Hot Money and Hungry Reserve Bank: By Biswajit Behera

Hot Money and Hungry Reserve Bank: By Biswajit Behera

Rupee is going to celebrate its first senior citizen anniversary on 23rd August. Last year this month rupee accorded senior citizen status first time ever in history.After one year our currency maintains its same status quo and trading at 62 levels. Once again rupee depreciation sparks near panic in 2013.

The direction in which our currency is headed perhaps the biggest talking point in economics today. Indian rupee is not in the best health and it's again and again falling down against the US dollar. The currently appreciating rupee will not only create problems for Reserve Bank of India (RBI) Governor but also can be reason for new crisis.

We have seen how RBI running from pillar to post to stabilize the rupee's value by introducing measures such as currency swap concessions for banks raising money from abroad, a special dollar window to state oil companies higher import duties on gold, restricting of overseas spending limit of individuals and disallowing rebooking of cancelled forward contracts.

No doubt, above measures by Mr. Rajan brought sudden inflow of dollars into the country's equities and debt market but simultaneously raise fear and uncertainty.

FIIs net inflows touched nearly $151 billion (Rs 7, 12,974 crore), since their entry into Indian capital markets in 1992-93, according to the Securities and Exchange Board of India. Since 2012, the foreign investors have poured in about a third or $48.87 billion (Rs 2, 68,052 crore) of their total net investments in Indian equities. Since 2012, the foreign investors have poured in about a third or $48.87 billion (Rs 2, 68,052 crore) of their total net investments in Indian equities.

The rising capital inflows also build up asset bubbles in areas like real estate, housing, stock market etc. The huge inflows create a sudden demand for assets whereas supply takes times to match. This is something we saw in the period of 2003 to 2008 when stock soared from a level of 5000 points to 22, 000. Later, what followed is the history.

A rising capital inflow fuels inflationary pressure. This happens because RBI has to convert (or pay) for every dollar that comes into India into rupee resources. The money supply increases as inflows rise. So higher the money supply, the chances of inflation getting further fillip is not ruled out.

Yes, emerging economy like India needs capital inflows to bridge its current account deficits and also maintain a health foreign exchange reserves, but if they attract more inflows than they can absorb, it impacts the economy severely. Since they are hot money (inflows), the money also goes away as fast it comes.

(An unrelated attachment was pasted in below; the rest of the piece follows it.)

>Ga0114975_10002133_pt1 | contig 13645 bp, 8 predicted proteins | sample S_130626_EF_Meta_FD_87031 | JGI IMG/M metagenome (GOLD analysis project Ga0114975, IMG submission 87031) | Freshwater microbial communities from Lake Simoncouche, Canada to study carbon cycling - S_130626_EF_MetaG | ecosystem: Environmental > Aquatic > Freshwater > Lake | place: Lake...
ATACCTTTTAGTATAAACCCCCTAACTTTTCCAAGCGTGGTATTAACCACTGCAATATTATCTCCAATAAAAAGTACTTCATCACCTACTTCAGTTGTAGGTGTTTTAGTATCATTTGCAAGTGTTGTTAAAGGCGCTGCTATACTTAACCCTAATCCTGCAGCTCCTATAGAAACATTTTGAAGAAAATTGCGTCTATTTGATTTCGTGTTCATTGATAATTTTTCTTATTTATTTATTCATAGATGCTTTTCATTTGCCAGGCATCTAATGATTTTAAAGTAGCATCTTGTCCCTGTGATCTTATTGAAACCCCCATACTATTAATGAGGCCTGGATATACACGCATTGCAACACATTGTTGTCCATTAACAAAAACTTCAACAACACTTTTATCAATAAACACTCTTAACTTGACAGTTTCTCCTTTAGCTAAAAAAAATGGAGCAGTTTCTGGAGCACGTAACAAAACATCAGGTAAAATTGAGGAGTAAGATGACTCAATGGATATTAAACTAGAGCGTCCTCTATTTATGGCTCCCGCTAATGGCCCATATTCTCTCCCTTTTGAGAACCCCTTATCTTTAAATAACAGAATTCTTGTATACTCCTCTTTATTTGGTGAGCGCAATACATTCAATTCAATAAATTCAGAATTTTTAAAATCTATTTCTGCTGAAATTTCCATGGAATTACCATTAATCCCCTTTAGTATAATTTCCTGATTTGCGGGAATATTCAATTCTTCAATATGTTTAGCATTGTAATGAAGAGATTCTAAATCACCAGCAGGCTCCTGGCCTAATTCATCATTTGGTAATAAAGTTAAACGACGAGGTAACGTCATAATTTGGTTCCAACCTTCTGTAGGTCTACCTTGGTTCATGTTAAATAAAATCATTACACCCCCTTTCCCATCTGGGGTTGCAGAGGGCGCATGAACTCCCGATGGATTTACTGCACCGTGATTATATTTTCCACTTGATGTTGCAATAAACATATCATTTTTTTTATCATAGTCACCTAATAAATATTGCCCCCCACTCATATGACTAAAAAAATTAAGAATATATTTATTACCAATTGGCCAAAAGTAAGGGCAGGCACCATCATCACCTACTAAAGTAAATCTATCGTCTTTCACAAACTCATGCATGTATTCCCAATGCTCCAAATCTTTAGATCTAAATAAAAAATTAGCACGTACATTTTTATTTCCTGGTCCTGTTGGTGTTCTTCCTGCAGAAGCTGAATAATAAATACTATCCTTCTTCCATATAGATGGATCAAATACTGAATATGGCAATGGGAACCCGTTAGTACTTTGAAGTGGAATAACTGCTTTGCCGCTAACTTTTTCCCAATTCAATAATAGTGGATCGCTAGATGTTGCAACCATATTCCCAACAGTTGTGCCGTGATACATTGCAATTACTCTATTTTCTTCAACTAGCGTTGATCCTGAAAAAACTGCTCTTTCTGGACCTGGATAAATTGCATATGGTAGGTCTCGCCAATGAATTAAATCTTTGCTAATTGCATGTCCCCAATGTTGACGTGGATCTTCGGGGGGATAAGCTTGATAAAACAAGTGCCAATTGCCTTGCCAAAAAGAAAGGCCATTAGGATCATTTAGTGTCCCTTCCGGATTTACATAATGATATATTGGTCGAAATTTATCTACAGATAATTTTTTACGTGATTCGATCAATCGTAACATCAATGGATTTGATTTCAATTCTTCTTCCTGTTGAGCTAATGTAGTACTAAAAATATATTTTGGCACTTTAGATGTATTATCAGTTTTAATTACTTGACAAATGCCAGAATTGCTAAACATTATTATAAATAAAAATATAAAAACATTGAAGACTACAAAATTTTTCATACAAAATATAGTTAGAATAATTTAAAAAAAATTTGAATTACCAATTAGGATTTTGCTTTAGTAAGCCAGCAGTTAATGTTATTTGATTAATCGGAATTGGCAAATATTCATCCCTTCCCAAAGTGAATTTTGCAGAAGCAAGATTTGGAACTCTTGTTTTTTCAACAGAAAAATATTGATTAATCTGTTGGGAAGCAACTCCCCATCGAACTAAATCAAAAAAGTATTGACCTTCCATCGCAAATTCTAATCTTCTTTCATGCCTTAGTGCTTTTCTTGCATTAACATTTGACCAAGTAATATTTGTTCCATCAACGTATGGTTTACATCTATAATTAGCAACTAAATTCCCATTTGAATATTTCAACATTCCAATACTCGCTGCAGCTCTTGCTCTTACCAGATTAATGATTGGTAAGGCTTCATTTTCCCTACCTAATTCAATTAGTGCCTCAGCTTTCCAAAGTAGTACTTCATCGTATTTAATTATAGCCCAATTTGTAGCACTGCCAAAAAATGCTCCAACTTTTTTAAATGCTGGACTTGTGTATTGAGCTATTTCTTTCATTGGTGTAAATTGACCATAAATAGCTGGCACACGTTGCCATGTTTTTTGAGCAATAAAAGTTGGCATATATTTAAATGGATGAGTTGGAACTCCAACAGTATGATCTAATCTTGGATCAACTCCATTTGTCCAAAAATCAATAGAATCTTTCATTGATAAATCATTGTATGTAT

On the other hand, India's corporate sector, which sits on a huge pile of foreign currency debt, is under threat as the rupee's downward spiral exacerbates the debt burden of companies already battling feeble growth and sluggish demand. I worry about cash flows for Indian corporate, particularly in the infrastructure sectors, real estate sectors where you have huge amounts of debt sitting on company balance sheets.Unlike say the economic crisis of 1991, when sovereign debt accounted for a major chunk of India's external debt, this time it is corporate debt that is the major contributor to India's indebtedness. We can't ignore corporate borrowing binge can put India at risk.

Due to hot money flow our forex reserve rose to $320 billion but may not necessary adequate foreign reserves will protect our currency .India's foreign exchange reserves have swelled in recent months to near record high, but the country is nowhere near the comfort level of feb-2008 prior to global meltdown when it was in a position to finance imports of about 15 months compared with just over eight months at present. In the current situation where there are so many uncertainties like global turmoil, Fed fund rate hike, no amount of reserves is high.

The stock market is climbing and the prices of high end real estate are rising as well, and so the rich are feeling better. But the "man on the street" isn't feeling better. For dollar hungry Reserve bank today's need is fulfilled, but what about tomorrow?"

Disclosure: The views expressed here in this article are for general information and reading purpose only.The article has been prepared on the basis of publicly available information and other sources believed to be reliable.

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